What Did Women Do During the Civil War?

Updated: January 10, 2023
Women were not able to fight in the civil war, but they were able to support the war effort by working in factories and hospitals.
Detailed answer:

During the American Civil War, women were not allowed to fight in combat or perform any official duties in the military. However, they did serve as nurses and caregivers for both sides of the conflict. The U.S. Sanitary Commission was formed by men who wanted to improve medical care for soldiers on both sides of the war; it later became known as The United States Public Health Service. This organization recruited many women volunteers to serve as nurses in military hospitals and camps around the country. The Sanitary Commission also provided supplies such as food, clothing, blankets, and medicine for both Union and Confederate soldiers who were sick or wounded.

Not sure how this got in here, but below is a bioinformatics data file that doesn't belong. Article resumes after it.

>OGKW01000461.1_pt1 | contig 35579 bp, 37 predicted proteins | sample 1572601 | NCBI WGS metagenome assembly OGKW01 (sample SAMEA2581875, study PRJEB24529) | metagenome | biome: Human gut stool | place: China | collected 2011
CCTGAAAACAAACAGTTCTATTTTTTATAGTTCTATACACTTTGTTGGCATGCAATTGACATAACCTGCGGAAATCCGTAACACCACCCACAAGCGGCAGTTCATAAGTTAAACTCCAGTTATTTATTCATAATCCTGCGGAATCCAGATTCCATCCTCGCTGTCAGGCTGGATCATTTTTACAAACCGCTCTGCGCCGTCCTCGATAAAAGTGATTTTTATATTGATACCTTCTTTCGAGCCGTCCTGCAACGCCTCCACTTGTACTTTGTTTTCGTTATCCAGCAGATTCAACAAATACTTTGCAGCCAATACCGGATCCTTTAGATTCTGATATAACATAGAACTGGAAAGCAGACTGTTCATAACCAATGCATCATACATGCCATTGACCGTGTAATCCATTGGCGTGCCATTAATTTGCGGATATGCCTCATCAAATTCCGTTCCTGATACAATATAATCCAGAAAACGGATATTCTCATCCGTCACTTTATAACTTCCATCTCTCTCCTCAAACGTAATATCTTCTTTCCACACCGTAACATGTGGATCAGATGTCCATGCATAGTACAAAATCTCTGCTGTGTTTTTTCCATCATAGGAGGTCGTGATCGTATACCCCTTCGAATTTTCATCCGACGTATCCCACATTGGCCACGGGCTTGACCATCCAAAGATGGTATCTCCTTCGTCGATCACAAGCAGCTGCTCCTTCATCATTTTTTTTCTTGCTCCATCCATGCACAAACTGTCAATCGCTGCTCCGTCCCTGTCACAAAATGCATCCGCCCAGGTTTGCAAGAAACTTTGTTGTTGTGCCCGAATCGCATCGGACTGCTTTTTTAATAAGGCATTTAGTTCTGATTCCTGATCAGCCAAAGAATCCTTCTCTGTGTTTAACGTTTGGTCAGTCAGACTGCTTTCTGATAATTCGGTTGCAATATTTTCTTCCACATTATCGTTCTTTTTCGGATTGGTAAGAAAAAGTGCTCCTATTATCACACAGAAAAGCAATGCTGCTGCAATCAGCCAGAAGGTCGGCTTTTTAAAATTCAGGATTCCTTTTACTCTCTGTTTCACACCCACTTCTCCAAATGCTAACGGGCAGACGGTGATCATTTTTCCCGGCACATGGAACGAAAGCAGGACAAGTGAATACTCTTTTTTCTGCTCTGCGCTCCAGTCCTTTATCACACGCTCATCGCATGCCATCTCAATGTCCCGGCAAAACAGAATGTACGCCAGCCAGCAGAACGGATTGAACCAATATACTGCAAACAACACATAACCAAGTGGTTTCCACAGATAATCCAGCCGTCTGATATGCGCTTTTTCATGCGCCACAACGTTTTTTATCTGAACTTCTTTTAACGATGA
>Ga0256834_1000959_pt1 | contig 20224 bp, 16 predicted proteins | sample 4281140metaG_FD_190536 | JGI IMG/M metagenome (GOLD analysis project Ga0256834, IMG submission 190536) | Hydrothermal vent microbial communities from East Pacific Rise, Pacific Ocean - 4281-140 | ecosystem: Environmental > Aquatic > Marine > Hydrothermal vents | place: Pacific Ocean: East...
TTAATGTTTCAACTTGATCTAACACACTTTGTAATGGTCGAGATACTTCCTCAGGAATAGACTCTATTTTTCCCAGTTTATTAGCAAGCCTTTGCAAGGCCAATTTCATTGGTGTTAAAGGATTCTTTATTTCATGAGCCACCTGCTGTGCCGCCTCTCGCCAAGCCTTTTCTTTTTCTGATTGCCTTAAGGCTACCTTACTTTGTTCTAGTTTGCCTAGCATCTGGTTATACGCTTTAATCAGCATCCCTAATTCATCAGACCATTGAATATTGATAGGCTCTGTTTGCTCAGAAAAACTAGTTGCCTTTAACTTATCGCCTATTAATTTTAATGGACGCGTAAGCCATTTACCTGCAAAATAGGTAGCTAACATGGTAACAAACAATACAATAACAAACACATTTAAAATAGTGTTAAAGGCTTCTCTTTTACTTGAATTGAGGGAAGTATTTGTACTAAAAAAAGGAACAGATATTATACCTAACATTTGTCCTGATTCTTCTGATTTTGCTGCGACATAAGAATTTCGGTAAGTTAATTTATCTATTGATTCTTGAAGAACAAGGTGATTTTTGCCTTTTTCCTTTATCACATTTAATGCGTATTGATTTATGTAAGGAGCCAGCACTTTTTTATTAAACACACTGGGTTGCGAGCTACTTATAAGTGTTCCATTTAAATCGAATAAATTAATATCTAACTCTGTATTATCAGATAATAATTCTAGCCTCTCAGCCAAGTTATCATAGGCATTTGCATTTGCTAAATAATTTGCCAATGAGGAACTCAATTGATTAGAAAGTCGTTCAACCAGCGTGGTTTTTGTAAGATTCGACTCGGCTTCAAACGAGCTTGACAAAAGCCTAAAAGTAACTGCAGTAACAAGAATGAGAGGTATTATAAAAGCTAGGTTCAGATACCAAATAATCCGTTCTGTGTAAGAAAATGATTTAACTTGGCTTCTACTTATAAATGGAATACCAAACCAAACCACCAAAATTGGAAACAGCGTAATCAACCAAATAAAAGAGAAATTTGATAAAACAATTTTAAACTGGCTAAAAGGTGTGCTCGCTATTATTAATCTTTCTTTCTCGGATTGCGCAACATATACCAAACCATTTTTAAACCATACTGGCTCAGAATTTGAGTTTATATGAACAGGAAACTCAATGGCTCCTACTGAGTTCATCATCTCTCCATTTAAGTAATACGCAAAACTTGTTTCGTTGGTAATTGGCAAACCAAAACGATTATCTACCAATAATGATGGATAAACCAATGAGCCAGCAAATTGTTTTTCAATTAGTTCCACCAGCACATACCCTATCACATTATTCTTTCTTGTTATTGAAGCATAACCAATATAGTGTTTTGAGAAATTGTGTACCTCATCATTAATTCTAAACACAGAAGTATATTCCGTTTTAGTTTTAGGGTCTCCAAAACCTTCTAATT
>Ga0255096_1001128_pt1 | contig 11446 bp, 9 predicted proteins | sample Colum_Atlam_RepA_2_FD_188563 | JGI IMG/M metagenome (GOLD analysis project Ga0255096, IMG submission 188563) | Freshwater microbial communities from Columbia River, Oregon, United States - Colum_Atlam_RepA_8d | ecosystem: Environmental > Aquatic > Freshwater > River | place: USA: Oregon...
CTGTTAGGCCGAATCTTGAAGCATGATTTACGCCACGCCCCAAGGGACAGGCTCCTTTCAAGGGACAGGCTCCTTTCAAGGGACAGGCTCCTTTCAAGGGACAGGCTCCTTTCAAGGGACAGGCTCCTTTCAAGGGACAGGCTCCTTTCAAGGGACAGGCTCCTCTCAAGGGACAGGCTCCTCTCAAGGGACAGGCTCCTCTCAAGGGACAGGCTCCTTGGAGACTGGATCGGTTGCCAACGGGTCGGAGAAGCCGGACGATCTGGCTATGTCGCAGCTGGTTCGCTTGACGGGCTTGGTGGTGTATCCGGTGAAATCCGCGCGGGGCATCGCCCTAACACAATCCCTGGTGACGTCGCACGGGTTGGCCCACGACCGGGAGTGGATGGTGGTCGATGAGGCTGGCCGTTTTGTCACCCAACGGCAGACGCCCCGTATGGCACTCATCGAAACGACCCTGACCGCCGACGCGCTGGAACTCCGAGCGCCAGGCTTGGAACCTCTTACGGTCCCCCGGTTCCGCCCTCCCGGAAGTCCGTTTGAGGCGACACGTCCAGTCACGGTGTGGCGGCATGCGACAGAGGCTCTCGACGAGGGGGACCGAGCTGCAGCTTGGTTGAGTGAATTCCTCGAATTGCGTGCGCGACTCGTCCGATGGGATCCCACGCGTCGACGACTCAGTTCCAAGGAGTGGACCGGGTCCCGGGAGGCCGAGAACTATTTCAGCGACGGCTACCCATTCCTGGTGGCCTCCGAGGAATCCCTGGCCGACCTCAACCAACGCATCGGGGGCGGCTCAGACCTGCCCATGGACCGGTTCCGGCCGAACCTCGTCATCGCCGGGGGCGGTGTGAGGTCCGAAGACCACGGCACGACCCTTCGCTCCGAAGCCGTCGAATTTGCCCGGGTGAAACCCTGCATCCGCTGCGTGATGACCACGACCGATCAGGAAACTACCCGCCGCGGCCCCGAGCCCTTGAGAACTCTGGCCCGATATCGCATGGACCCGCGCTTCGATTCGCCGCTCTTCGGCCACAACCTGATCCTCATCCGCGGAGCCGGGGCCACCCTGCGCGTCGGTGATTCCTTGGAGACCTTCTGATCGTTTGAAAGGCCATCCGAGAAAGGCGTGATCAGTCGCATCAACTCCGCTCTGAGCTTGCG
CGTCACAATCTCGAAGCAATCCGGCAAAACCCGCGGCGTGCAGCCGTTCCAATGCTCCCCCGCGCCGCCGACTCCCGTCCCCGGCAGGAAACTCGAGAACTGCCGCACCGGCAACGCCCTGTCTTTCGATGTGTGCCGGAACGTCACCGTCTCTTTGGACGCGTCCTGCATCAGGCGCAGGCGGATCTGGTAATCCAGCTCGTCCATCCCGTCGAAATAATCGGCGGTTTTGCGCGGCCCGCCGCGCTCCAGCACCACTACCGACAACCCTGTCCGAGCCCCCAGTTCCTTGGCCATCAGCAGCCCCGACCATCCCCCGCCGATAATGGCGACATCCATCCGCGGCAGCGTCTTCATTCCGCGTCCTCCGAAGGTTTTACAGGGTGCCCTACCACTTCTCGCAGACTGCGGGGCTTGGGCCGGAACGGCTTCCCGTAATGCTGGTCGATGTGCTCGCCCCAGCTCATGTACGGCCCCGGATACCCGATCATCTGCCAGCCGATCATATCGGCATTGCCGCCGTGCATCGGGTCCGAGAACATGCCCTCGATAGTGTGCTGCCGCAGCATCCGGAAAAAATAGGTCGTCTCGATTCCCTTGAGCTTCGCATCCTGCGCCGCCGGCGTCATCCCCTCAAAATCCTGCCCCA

Many women played important roles in espionage activities during the Civil War. Several female spies from both Northern and Southern states worked undercover behind enemy lines to gather intelligence about troop movements and other military information that could be used by their side during battle preparations or in actual battles themselves when fighting broke out between opposing forces on either side of America’s bloodiest war between 1861-1865 (Frazier & Eakin).

Other women fought alongside male soldiers because they wanted to help end slavery. One notable example was Loreta Velazquez, who disguised herself as a man named Lt. Harry T. Buford in order to fight for the Union Army against slavery.

Women participated in the Underground Railroad, helping to smuggle slaves to freedom. Many women helped fugitive slaves escape through secret routes known as “Underground Railroads,” which led them either north or into Canada.

What Did Women Do During the Civil War?. (2023, Jan 10). Retrieved from https://graduateway.com/qa/what-did-women-do-during-the-civil-war/